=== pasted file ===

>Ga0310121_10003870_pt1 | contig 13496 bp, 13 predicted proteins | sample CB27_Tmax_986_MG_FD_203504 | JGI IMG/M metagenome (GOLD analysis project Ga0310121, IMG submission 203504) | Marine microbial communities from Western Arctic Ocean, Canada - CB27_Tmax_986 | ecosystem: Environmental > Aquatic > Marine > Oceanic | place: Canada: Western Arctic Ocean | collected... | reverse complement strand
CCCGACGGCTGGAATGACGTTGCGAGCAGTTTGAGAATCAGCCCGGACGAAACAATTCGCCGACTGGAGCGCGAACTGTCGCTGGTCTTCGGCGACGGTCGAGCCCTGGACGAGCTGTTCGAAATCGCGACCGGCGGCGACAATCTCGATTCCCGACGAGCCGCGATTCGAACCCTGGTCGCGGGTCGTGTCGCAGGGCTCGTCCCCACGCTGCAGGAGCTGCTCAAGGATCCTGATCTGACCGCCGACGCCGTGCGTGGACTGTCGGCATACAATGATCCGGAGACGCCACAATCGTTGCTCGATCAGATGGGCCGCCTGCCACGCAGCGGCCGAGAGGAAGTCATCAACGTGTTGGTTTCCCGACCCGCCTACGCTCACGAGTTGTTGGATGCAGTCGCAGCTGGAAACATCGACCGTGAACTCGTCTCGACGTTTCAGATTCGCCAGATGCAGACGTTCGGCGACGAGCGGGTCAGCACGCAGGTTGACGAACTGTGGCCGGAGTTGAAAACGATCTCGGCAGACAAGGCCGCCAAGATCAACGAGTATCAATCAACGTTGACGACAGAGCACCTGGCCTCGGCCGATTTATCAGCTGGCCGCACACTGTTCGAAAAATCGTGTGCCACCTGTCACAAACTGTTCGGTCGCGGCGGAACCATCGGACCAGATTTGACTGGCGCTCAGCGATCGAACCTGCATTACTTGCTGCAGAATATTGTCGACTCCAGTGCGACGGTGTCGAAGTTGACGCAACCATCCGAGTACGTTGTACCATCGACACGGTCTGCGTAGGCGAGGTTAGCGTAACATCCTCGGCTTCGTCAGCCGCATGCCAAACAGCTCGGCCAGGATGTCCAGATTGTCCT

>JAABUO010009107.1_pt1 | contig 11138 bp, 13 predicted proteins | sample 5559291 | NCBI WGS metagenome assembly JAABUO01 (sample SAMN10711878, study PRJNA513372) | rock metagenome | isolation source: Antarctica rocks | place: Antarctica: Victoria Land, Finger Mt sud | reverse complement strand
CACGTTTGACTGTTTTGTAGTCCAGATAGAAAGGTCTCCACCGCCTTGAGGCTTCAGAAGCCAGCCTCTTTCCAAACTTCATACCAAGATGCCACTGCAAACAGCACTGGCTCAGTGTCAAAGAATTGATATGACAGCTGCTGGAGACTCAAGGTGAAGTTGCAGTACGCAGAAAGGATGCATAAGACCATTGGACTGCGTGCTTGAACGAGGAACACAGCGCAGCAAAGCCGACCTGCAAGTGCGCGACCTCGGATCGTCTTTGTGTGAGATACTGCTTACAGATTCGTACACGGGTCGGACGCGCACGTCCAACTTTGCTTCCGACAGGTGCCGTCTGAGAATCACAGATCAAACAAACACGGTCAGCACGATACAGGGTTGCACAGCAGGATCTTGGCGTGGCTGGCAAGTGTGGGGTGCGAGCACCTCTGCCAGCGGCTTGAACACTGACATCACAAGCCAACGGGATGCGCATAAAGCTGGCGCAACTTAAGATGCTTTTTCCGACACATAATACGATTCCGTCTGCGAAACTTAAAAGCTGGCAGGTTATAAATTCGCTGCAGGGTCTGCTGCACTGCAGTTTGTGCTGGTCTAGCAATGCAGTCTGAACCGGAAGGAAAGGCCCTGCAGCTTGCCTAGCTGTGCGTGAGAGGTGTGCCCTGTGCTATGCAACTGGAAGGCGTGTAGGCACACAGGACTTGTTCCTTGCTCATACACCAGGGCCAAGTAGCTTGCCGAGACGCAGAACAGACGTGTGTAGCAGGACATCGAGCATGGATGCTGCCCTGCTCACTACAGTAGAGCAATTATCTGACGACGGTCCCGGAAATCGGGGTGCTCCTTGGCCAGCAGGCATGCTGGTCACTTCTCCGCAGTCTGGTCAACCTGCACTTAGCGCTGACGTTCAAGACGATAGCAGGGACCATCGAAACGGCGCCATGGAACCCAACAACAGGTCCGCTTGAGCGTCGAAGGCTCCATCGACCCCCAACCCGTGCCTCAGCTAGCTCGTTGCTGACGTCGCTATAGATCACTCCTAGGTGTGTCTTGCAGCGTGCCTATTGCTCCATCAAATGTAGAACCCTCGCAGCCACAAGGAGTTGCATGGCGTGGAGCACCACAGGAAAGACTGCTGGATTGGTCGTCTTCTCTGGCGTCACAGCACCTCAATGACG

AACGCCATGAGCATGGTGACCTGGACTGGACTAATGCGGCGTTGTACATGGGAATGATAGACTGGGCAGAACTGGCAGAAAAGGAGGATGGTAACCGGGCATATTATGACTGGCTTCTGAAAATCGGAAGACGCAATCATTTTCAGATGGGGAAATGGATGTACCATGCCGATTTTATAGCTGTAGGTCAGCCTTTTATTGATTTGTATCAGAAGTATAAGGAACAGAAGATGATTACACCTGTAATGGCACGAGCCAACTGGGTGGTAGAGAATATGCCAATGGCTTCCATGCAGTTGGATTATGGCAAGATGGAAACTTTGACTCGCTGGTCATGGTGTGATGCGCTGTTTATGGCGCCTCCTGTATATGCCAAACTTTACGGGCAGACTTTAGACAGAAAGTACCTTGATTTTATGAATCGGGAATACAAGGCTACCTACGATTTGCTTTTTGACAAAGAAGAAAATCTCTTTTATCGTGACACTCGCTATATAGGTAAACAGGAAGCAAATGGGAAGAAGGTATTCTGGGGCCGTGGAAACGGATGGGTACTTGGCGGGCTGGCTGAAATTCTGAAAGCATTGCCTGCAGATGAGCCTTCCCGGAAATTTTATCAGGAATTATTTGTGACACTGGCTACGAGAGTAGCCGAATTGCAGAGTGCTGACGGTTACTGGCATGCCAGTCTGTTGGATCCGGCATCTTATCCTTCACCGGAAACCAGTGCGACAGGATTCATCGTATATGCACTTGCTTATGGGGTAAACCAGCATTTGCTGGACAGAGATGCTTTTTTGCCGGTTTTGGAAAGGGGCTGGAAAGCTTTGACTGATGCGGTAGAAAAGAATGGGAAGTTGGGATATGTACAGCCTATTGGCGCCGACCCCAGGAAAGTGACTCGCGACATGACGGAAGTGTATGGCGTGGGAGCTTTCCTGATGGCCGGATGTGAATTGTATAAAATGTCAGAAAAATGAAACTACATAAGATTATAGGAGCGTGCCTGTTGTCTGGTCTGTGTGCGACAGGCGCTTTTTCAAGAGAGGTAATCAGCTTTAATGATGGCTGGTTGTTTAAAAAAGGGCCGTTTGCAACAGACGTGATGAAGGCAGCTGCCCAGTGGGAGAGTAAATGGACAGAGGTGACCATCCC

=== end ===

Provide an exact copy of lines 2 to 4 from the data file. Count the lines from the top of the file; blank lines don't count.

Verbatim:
CCCGACGGCTGGAATGACGTTGCGAGCAGTTTGAGAATCAGCCCGGACGAAACAATTCGCCGACTGGAGCGCGAACTGTCGCTGGTCTTCGGCGACGGTCGAGCCCTGGACGAGCTGTTCGAAATCGCGACCGGCGGCGACAATCTCGATTCCCGACGAGCCGCGATTCGAACCCTGGTCGCGGGTCGTGTCGCAGGGCTCGTCCCCACGCTGCAGGAGCTGCTCAAGGATCCTGATCTGACCGCCGACGCCGTGCGTGGACTGTCGGCATACAATGATCCGGAGACGCCACAATCGTTGCTCGATCAGATGGGCCGCCTGCCACGCAGCGGCCGAGAGGAAGTCATCAACGTGTTGGTTTCCCGACCCGCCTACGCTCACGAGTTGTTGGATGCAGTCGCAGCTGGAAACATCGACCGTGAACTCGTCTCGACGTTTCAGATTCGCCAGATGCAGACGTTCGGCGACGAGCGGGTCAGCACGCAGGTTGACGAACTGTGGCCGGAGTTGAAAACGATCTCGGCAGACAAGGCCGCCAAGATCAACGAGTATCAATCAACGTTGACGACAGAGCACCTGGCCTCGGCCGATTTATCAGCTGGCCGCACACTGTTCGAAAAATCGTGTGCCACCTGTCACAAACTGTTCGGTCGCGGCGGAACCATCGGACCAGATTTGACTGGCGCTCAGCGATCGAACCTGCATTACTTGCTGCAGAATATTGTCGACTCCAGTGCGACGGTGTCGAAGTTGACGCAACCATCCGAGTACGTTGTACCATCGACACGGTCTGCGTAGGCGAGGTTAGCGTAACATCCTCGGCTTCGTCAGCCGCATGCCAAACAGCTCGGCCAGGATGTCCAGATTGTCCT

>JAABUO010009107.1_pt1 | contig 11138 bp, 13 predicted proteins | sample 5559291 | NCBI WGS metagenome assembly JAABUO01 (sample SAMN10711878, study PRJNA513372) | rock metagenome | isolation source: Antarctica rocks | place: Antarctica: Victoria Land, Finger Mt sud | reverse complement strand
CACGTTTGACTGTTTTGTAGTCCAGATAGAAAGGTCTCCACCGCCTTGAGGCTTCAGAAGCCAGCCTCTTTCCAAACTTCATACCAAGATGCCACTGCAAACAGCACTGGCTCAGTGTCAAAGAATTGATATGACAGCTGCTGGAGACTCAAGGTGAAGTTGCAGTACGCAGAAAGGATGCATAAGACCATTGGACTGCGTGCTTGAACGAGGAACACAGCGCAGCAAAGCCGACCTGCAAGTGCGCGACCTCGGATCGTCTTTGTGTGAGATACTGCTTACAGATTCGTACACGGGTCGGACGCGCACGTCCAACTTTGCTTCCGACAGGTGCCGTCTGAGAATCACAGATCAAACAAACACGGTCAGCACGATACAGGGTTGCACAGCAGGATCTTGGCGTGGCTGGCAAGTGTGGGGTGCGAGCACCTCTGCCAGCGGCTTGAACACTGACATCACAAGCCAACGGGATGCGCATAAAGCTGGCGCAACTTAAGATGCTTTTTCCGACACATAATACGATTCCGTCTGCGAAACTTAAAAGCTGGCAGGTTATAAATTCGCTGCAGGGTCTGCTGCACTGCAGTTTGTGCTGGTCTAGCAATGCAGTCTGAACCGGAAGGAAAGGCCCTGCAGCTTGCCTAGCTGTGCGTGAGAGGTGTGCCCTGTGCTATGCAACTGGAAGGCGTGTAGGCACACAGGACTTGTTCCTTGCTCATACACCAGGGCCAAGTAGCTTGCCGAGACGCAGAACAGACGTGTGTAGCAGGACATCGAGCATGGATGCTGCCCTGCTCACTACAGTAGAGCAATTATCTGACGACGGTCCCGGAAATCGGGGTGCTCCTTGGCCAGCAGGCATGCTGGTCACTTCTCCGCAGTCTGGTCAACCTGCACTTAGCGCTGACGTTCAAGACGATAGCAGGGACCATCGAAACGGCGCCATGGAACCCAACAACAGGTCCGCTTGAGCGTCGAAGGCTCCATCGACCCCCAACCCGTGCCTCAGCTAGCTCGTTGCTGACGTCGCTATAGATCACTCCTAGGTGTGTCTTGCAGCGTGCCTATTGCTCCATCAAATGTAGAACCCTCGCAGCCACAAGGAGTTGCATGGCGTGGAGCACCACAGGAAAGACTGCTGGATTGGTCGTCTTCTCTGGCGTCACAGCACCTCAATGACG